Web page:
Not all shades of pink get equal attention. The glut of carnation pinks, the flood of hot pink, and the surges of magenta in street fashion, web design, and art — well, it adds up to a visual culture that leaves out other shades of pink. Cary Leibowitz’s new solo show (paintings and belt buckles) is exciting for many reasons. But what hits hard first is this rare hue of pink that covers every inch of the walls and coats the paintings’ backgrounds.
This special pink is known as sweet taffy. I guess it’s similar to the hue of those taffies children and tourists eat. Those candies can have strange, in-between colors. It’s not like the kids are going to care if the color is a little off, or failing to adhere to some exact color swatch category they don’t know about. Taffy’s chromatic je ne sais quoi is getting channeled in this show.
Sweet taffy is no ordinary pink. It’s a simmering melting pot of color, with a base of light pink, mixed in with a tad of periwinkle, hints of lavender, and maybe even just a dash of cerulean for its glow. Maybe that’s a stretch. But there is something about the lighting or the hue itself that brings in these hints of purple that you don’t normally see in pink. It shows up more in person than photos. It’s an exciting rare shot at experiencing a hue from the lesser-visited section of the color wheel.
This isn’t just about color, however; it’s also about words. In each of the paintings, Leibowitz has written witty phrases. He got the memo that brevity is the soul of wit, and their economy makes a real chuckle possible.
Some of these turns of phrase poke fun at feeling down with a sardonic smile. “Hey! I’m not deppressed [sic] anymore,” “I just got a pair of guccci for berfdorfs loafers for 50% off and I really do feel better.”
Others remind us that affection is sometimes expressed in less-than-elegant prose. “Is it great, you like Pizza, I like Pizza” or “I like your work… fuck you too.” There’s an edge and coarseness that every New York romance (or sycophantism) experiences.
There’s even a bit of ’70s queer history in one word play. “Bette Midler told me I can come” has a double meaning that can’t go unsaid. Before she was big, Bette Midler sang her heart out for gay men in a bathhouse. Whatever is meant by Beth’s permission to come … or that last words’s homophone … is left to your imagination. (And yes, that is the technical term for words that sound the same but are spelled differently.)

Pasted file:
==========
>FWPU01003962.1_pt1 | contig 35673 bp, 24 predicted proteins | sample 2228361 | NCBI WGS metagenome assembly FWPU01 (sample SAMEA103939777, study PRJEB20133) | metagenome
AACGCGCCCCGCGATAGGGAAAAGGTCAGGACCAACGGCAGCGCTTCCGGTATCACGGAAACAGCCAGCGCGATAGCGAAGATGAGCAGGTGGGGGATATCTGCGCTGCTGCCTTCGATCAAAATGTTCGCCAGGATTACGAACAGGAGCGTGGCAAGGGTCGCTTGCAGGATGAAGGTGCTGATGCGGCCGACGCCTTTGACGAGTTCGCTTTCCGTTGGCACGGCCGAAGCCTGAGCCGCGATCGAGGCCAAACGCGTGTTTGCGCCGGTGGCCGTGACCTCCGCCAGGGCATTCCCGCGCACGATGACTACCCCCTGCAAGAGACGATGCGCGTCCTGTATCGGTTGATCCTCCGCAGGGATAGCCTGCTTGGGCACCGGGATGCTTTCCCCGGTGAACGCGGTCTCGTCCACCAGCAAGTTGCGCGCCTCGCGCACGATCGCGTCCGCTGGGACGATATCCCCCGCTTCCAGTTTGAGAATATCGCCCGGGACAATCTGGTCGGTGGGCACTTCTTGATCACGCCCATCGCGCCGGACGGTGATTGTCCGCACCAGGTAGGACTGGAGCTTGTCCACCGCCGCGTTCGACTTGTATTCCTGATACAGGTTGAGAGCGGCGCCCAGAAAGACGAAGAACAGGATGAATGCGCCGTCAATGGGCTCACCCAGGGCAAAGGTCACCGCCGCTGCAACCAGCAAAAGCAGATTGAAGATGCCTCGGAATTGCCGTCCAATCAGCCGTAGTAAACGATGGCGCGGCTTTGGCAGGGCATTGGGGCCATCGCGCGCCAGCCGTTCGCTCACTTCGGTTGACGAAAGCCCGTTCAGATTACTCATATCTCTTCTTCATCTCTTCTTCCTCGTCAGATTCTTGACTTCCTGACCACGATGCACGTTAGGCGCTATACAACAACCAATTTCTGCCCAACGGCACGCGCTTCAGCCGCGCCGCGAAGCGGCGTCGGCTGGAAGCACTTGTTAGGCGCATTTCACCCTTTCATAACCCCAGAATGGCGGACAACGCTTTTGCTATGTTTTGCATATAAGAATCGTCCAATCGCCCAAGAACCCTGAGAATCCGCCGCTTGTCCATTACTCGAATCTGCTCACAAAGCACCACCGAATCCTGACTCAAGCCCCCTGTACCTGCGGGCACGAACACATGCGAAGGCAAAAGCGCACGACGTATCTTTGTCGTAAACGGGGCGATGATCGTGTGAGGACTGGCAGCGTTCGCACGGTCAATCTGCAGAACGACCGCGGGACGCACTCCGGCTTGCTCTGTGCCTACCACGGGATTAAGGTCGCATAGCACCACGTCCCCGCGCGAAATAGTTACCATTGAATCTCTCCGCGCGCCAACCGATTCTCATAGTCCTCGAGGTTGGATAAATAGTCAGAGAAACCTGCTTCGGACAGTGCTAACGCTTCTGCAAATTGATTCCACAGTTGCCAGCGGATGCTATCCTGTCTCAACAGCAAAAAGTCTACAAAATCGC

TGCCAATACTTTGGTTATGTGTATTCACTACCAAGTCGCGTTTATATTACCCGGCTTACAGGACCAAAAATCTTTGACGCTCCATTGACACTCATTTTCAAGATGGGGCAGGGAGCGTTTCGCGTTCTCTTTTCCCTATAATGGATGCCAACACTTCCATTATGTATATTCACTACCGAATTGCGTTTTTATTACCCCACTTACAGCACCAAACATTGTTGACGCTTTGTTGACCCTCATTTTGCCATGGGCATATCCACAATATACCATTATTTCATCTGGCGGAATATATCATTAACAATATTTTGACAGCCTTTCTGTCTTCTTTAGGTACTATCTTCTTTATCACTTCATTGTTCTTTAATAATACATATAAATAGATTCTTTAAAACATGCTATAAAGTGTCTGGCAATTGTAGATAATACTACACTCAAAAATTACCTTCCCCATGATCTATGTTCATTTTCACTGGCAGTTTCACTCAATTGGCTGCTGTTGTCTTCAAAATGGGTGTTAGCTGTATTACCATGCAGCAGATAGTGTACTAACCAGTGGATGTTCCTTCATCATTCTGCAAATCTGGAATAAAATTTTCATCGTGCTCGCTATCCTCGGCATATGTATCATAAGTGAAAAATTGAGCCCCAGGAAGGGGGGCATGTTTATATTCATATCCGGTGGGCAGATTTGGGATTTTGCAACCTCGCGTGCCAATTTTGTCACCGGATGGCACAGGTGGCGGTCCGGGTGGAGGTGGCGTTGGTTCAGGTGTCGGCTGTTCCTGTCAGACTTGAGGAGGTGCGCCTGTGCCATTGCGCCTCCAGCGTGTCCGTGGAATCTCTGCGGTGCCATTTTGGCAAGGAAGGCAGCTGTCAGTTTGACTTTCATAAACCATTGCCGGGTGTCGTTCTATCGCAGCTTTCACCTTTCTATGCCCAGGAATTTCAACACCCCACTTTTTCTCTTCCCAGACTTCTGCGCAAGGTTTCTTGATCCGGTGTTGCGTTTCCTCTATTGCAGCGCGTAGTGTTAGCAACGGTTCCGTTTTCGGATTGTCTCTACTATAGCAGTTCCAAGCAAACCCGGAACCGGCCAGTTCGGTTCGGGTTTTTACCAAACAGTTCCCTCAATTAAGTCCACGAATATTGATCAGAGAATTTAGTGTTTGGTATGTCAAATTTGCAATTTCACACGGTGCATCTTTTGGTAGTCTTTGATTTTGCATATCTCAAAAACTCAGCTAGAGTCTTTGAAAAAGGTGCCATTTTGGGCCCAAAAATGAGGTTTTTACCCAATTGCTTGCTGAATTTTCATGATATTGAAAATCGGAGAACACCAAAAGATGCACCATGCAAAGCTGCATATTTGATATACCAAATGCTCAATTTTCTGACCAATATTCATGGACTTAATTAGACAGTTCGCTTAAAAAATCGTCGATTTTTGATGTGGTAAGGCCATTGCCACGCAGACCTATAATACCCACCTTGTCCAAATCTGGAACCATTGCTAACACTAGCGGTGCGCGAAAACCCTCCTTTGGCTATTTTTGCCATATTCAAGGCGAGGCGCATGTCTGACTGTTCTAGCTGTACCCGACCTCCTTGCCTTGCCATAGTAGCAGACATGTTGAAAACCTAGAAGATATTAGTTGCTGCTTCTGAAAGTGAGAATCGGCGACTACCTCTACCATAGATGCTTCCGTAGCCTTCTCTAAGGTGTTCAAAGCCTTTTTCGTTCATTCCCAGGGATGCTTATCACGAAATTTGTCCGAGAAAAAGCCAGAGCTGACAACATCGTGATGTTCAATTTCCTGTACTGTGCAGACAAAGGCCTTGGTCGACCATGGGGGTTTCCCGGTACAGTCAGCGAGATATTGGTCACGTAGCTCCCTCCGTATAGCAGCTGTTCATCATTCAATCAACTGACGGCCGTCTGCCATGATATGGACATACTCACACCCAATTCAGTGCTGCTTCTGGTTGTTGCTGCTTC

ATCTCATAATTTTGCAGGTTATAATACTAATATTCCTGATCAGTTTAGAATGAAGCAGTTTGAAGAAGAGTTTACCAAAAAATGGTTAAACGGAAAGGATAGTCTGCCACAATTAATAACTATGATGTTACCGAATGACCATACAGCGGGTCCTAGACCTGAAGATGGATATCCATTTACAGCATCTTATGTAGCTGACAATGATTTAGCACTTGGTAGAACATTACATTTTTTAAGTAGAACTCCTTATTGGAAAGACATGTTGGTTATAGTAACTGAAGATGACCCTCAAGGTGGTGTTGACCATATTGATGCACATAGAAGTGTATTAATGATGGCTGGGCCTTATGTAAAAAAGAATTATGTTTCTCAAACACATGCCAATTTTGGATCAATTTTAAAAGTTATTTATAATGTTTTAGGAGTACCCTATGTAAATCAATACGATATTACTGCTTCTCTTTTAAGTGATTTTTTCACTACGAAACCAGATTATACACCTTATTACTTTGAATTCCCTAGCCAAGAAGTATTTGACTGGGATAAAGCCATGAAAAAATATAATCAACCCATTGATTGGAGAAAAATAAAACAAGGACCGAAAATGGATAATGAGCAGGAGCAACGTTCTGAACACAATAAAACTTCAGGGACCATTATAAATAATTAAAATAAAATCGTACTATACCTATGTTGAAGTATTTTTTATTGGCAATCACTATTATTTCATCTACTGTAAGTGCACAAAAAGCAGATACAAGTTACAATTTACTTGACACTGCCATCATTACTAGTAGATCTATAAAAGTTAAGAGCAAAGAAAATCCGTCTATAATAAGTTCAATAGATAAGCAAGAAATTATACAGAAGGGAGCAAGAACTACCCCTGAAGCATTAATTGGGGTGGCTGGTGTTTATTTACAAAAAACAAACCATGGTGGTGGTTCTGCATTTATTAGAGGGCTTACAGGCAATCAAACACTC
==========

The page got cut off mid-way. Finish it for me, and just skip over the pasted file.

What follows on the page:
After that humor from below the belt, let’s segue to the belt itself. There are custom-made belt buckles on the walls, basically the only things in the room that aren’t pink. They refer to events that Leibowitz has entirely made up but would love to have attended: “Tippy Toe Tuesdays, Tuckahoe, NY 1961,” “New England Concrete Poets Picnic, New Canaan, 1981,” “Fourty-Fourth Fluxus Ice Cream Cone Lick-Off, Detroit MI, July 4th, 1976.” The buckles are for sale and will bestow moments of comic relief upon art openings for years to come. Who says you can’t have a memento from an imaginary event?
It’s all so off-color with Cary Leibowitz. He soaks the space in that sweet taffy pink that’s off-kilter and off-trend in terms of fashion’s narrow ideas of the “in colors.” The words wink at the viewer with double meanings and racy humor. And belt buckles go off script with colorful events that never happened. In both form and content, this work basks in living (off)color.
Cary Leibowitz: (paintings and belt buckles) is on view at Invisible Exports (89 Eldridge Street, Lower East Side, Manhattan) through October 13.
Subscribe to the Hyperallergic newsletter!